* The area was surveyed in 1828 by Thomas Florance who named the district Broulee.
* By the late 1820s pastoralists had moved into the area and by 1836 the bay on the north side of Broulee Island was being used to "load and unload goods, stock and people from anchored ships using small boats." It was considered safer than the mouth of the Moruya River where a dangerous sand bar caused difficulties for smaller ships and prevented access by larger ones. It was around this time that John Hawdon wrote to the Governor asking that Broulee be surveyed so he could build a store and jetty so he could ship produce to Sydney.
* In 1837 the Surveyor-General advised the Colonial Secretary: "Browlee, which may be called East and West Browlee, being divided in two parts by a narrow neck of sand subject to be overflowed by very high tides, appears not to possess any favourable features for the formation of a town. The harbour is too open and the space for laying out streets is limited ... the place seems too unimportant for any considerable expenditure on the erection of public buildings and without them a town would never be formed."
* Broulee was surveyed (it included eight streets and 55 blocks on Broulee Island) and gazetted in 1837. Land sales commenced in 1840 with speculators like John Hughes and John Hosking purchasing 1170 acres at the north end of Broulee. They did not attempt to settle in the district and by 1841 they had both gone bankrupt.
* In 1839 a Police Station was established at Broulee and that same year Broulee became the site of the first court in the Moruya district. At the time there were about 100 convicts under police jurisdiction working on farms in the hinterland.
* In 1840 a post office was opened. Mail arrived once a week from Braidwood.
* By 1841 Broulee port was being used by whaling and coastal sailing vessels with as many as six vessels anchored offshore and one local writing "Broulee is becoming daily of greater importance; scarcely a day passes with the arrival or departure of some vessel."
* In 1841, the schooner Rover, went aground near Candlagan Creek and the crew members were rescued by a group of Yuin people who formed a human chain through the surf. A report in the Sydney Gazette noted: "As the men dropped from her [the Rover] their only chance was to get washed in by the surf within reach of the blacks, who were doing their utmost to save as many as possible, for which they merit great praise". In appreciation Captain William Oldrey presented every member of the tribe with a commemorative brass plate featuring an etching of the ship and an Aboriginal figure. This is recounted in great detail at http://www.nma.gov.au/audio/transcripts/indig_part/NMA_mission_station_20091109.html
* It was also in 1841 that Captain William Oldrey built the district's first hotel on the northern end of Broulee Island. It was named Erin-Go-Bragh (Ireland Forever) and is recognised as the first settlement and first hotel on the far South Coast.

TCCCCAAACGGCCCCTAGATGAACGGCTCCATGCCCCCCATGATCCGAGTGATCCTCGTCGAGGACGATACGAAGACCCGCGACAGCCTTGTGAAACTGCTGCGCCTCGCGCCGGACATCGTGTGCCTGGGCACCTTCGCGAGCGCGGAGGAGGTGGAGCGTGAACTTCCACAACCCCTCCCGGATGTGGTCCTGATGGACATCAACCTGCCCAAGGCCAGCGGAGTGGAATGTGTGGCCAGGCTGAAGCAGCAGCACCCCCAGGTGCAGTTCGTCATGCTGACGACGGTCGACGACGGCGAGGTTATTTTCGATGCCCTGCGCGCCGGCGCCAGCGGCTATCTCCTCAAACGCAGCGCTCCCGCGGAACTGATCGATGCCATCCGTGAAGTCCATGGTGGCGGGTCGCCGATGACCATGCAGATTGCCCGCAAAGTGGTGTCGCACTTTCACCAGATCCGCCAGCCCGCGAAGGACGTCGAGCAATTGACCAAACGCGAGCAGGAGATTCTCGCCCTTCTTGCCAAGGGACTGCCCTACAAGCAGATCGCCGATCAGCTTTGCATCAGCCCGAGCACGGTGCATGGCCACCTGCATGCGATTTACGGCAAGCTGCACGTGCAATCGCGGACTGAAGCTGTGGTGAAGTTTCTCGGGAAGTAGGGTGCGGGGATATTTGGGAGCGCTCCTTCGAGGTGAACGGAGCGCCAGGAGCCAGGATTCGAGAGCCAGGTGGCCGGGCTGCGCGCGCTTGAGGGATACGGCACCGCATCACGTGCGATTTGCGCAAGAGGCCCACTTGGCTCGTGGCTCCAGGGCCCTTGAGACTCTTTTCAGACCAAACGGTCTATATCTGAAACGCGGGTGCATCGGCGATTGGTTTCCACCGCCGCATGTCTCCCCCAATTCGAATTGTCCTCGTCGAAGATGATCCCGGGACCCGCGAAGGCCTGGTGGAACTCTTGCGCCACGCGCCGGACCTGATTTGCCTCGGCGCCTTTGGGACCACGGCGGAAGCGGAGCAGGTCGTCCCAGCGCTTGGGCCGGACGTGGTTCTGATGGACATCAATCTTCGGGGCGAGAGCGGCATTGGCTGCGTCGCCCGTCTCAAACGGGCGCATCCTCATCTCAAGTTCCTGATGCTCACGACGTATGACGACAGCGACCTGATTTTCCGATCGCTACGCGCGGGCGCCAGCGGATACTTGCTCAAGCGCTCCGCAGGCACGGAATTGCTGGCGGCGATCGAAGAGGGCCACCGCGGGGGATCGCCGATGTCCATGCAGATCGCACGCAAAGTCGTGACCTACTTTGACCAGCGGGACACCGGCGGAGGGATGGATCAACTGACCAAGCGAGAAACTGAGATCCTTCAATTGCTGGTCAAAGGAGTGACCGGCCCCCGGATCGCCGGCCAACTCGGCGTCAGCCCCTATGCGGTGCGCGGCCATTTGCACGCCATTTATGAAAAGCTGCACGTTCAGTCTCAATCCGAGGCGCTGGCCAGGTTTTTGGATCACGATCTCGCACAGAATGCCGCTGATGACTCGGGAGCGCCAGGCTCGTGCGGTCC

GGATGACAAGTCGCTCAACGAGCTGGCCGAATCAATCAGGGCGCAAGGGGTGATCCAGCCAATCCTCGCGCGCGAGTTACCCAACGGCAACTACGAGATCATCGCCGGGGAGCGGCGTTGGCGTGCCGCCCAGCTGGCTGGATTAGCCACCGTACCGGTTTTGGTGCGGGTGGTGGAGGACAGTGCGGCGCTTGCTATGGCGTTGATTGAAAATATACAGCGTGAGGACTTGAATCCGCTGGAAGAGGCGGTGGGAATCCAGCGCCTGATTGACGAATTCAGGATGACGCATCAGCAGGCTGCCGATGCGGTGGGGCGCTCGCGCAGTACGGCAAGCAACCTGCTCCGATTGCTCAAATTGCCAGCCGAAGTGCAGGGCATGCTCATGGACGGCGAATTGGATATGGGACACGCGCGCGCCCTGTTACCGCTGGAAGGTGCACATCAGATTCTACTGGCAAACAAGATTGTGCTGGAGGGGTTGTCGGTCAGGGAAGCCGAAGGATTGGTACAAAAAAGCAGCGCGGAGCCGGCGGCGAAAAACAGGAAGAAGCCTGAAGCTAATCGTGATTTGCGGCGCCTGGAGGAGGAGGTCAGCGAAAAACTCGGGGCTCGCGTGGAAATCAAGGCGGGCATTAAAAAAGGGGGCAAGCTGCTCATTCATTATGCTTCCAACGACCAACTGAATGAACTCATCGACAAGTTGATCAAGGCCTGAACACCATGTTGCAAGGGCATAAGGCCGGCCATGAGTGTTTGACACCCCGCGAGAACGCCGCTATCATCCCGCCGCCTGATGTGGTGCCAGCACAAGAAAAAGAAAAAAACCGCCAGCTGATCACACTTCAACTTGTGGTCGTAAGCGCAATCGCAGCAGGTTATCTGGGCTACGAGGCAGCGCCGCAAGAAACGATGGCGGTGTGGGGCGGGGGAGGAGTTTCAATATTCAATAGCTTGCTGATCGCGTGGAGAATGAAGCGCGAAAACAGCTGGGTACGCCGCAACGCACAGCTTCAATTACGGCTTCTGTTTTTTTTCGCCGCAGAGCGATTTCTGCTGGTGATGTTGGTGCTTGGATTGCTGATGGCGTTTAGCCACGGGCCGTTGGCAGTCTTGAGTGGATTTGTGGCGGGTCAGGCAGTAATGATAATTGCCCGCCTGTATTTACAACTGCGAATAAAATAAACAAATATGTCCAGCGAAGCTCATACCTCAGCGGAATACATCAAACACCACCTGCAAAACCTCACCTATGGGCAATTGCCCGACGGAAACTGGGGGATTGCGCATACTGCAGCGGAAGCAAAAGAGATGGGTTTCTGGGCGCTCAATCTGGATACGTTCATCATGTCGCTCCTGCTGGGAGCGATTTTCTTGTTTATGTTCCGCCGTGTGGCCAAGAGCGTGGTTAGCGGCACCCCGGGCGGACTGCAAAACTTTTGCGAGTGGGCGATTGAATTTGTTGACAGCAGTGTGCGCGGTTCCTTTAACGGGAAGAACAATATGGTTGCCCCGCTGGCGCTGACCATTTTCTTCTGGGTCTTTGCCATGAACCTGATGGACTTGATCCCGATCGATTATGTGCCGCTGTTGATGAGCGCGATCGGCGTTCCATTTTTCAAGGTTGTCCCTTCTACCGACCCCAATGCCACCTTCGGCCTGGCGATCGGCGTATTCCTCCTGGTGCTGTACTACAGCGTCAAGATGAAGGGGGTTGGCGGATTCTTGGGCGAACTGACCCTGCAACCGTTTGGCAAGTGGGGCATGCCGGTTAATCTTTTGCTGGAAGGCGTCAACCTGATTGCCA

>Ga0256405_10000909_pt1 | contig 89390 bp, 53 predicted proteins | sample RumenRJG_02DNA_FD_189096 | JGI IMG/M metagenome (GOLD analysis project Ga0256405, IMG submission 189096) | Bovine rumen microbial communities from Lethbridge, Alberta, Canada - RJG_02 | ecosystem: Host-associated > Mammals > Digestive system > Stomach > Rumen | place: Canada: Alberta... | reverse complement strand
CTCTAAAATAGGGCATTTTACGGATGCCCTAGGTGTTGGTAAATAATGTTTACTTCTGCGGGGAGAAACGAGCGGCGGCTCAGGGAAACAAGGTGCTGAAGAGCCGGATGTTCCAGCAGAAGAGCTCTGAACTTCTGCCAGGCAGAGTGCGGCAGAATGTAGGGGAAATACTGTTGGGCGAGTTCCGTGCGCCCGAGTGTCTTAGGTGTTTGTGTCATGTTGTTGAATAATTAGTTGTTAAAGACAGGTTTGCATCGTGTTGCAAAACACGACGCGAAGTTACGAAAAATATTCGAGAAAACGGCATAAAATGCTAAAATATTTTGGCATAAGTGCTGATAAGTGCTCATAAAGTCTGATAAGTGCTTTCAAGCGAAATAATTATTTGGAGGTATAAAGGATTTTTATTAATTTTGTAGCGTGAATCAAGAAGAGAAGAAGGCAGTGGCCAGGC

* In 1841 a flood washed away the sand bar at the mouth of the Moruya River and overnight vessels started sailing up the Moruya River rather than stopping at Broulee.
* In 1851 gold was discovered at Araluen and on smaller creeks between Araluen and Moruya. A new and improved road to Araluen saw Moruya functioning as the region's service centre and the population of Broulee dropped back to a single individual.
* In 1859 the court, which had been moved from Broulee to Glenduart in 1852, was relocated to Moruya. The Erin-Go-Bragh Hotel was also shifted from Broulee Island to Campbell St, Moruya by Abraham Emmott who opened it as the 'Beehive' store.
* In 1873 the vegetation on the tombolo between Broulee Island and the mainland was removed to widen the track to the island but, after a particularly violent storm, the sea broke through and the island became ... an island!
* By 1892 Broulee had effectively been abandoned.
* In the 1920s shell grit was mined on the northern side of Broulee Island and shipped to Sydney for use in cement production.
* By 1926 people were starting to buy surveyed blocks of land (they had been surveyed in 1837) in the town and were building holiday shacks.
* In 1964 all the land on Broulee Island was resumed by the Eurobodalla Shire Council.
* The roads on Broulee Island were never built and in 1972 it was declared a Nature Reserve.
* Since the 1920s Broulee has been popular with holidaymakers from Canberra. They drove in on private tracks, drew fresh water from springs and set up shacks. Today it has become a weekend resort and retirement destination.^ TOP
The closest Visitor Information is at Batemans Bay: Batemans Bay Visitor Information Centre, Princes Highway, Batemans Bay. tel: (02) 4472 6900, 1800 802 528.^ TOP
There is an excellent and very detailed history of Moruya and Broulee at http://mdhs.org.au/history.html.^ TOP